Is being born in states with high stroke mortality associated with dementia risk in a group of individuals who eventually all lived outside those states?
A new article published by JAMA Neurology reports the results of a study that examined that question in a group of 7,423 members of the integrated health care delivery system Kaiser Permanente Northern California.
A band of states in the southern United States is known as the Stroke Belt because living there has been associated with increased risk of a number of conditions, including high blood pressure, diabetes, stroke and cognitive impairment.
Rachel A. Whitmer, Ph.D., of Kaiser Permanente, Oakland, Calif., and coauthors examined whether birthplace in a high stroke mortality state was associated with increased dementia risk in a group of individuals later living in Northern California with equal access to medical care. The nine states considered high stroke mortality states were Alabama, Alaska, Arkansas, Louisiana, Mississippi, Oklahoma, Tennessee, South Carolina and West Virginia, many of which are part of what is commonly considered the Stroke Belt.
Of the 7,423 people included in the analysis, 4,049 were women (54.5 percent) and 1,354 were black (18.2 percent). Being born in high stroke mortality states was more common among black participants.
Dementia was diagnosed in 2,254 of the participants (30.4 percent) and was more common among those born in high stroke mortality states (455 [39.0 percent]) than those not born in those states (1,799 [28.8 percent]).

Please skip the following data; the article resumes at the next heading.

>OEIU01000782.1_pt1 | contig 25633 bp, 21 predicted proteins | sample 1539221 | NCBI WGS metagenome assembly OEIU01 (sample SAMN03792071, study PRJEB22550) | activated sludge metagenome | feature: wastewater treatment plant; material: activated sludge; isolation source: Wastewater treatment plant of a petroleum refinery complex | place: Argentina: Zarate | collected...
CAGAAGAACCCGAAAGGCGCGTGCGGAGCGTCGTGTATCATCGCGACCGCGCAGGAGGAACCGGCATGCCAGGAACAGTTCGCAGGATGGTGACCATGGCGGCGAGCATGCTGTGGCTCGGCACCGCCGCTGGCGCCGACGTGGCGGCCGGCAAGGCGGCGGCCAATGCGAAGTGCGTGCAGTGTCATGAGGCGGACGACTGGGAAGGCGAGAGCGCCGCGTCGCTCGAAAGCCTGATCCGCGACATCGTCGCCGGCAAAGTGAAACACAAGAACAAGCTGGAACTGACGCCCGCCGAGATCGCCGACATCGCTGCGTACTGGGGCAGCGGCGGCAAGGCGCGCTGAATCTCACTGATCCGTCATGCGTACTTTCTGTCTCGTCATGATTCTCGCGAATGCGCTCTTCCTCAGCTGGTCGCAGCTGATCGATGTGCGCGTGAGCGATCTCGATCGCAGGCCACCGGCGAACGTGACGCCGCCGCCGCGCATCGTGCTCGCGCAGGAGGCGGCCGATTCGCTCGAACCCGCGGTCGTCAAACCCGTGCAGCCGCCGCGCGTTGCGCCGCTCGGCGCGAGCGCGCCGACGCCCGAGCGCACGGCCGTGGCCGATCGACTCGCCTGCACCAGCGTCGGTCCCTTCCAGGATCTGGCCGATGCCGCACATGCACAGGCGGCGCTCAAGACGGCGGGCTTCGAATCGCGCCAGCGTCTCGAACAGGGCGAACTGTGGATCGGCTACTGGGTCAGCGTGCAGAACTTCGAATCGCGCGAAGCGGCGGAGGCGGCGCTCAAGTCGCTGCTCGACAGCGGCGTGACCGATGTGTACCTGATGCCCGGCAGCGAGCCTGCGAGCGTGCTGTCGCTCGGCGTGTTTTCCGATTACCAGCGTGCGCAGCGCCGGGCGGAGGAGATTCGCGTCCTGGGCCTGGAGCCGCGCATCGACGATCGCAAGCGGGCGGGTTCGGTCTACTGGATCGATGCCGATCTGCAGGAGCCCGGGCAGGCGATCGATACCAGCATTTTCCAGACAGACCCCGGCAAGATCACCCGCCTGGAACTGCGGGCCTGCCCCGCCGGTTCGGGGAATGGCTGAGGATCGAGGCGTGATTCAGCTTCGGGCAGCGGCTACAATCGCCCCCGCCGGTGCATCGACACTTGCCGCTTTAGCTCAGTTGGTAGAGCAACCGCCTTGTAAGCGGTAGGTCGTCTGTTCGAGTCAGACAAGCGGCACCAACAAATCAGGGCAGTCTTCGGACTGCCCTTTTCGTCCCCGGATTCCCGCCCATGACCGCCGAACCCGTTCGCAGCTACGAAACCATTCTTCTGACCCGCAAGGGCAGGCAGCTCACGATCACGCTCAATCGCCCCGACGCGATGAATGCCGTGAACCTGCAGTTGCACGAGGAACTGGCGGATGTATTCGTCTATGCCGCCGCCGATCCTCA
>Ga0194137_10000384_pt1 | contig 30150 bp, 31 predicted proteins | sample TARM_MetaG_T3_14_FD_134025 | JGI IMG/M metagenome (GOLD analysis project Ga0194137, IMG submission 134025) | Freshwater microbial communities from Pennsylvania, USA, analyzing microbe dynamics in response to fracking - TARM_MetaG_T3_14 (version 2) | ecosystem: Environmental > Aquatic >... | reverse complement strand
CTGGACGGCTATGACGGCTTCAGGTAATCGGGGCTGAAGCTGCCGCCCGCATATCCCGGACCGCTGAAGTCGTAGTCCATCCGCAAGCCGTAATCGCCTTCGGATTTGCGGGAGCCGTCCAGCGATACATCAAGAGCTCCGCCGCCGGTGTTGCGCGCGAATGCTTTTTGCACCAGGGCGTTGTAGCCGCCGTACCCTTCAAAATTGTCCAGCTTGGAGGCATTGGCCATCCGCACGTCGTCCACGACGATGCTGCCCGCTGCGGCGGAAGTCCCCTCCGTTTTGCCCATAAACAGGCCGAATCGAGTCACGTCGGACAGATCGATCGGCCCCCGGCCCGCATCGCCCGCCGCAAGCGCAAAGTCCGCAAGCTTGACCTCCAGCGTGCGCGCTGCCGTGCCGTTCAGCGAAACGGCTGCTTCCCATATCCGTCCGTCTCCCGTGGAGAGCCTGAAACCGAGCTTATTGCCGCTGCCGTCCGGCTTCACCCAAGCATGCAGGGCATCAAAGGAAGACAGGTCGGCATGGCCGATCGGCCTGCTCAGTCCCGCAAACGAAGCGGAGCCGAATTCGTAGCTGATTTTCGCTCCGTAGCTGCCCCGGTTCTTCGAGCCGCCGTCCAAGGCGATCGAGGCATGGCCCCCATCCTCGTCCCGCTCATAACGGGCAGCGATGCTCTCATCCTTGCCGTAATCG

Overall, birth in a high stroke mortality state was associated with an increased dementia risk in estimates measuring both absolute and relative risk. Individuals who were black and born in high stroke mortality states had the highest risk for dementia compared with those individuals who were not black and not born in high stroke mortality states, according to the results. Cumulative 20-year dementia risks (a measure of absolute risk) at age 65 were 30.13 percent for those people born in high stroke mortality states and 21.8 percent for those people not born in those states.
The study has limitations, including that authors did not have complete residential history and could not determine how long the people, who had eventually migrated to California, lived in high stroke mortality states. Therefore, authors cannot disentangle whether cumulative or longer time of residence was worse or whether the effect of birthplace varies by age at which they left high stroke mortality states.
"Place of birth has enduring consequences for dementia risk and may be a major contributor to racial disparities in dementia," the article concludes.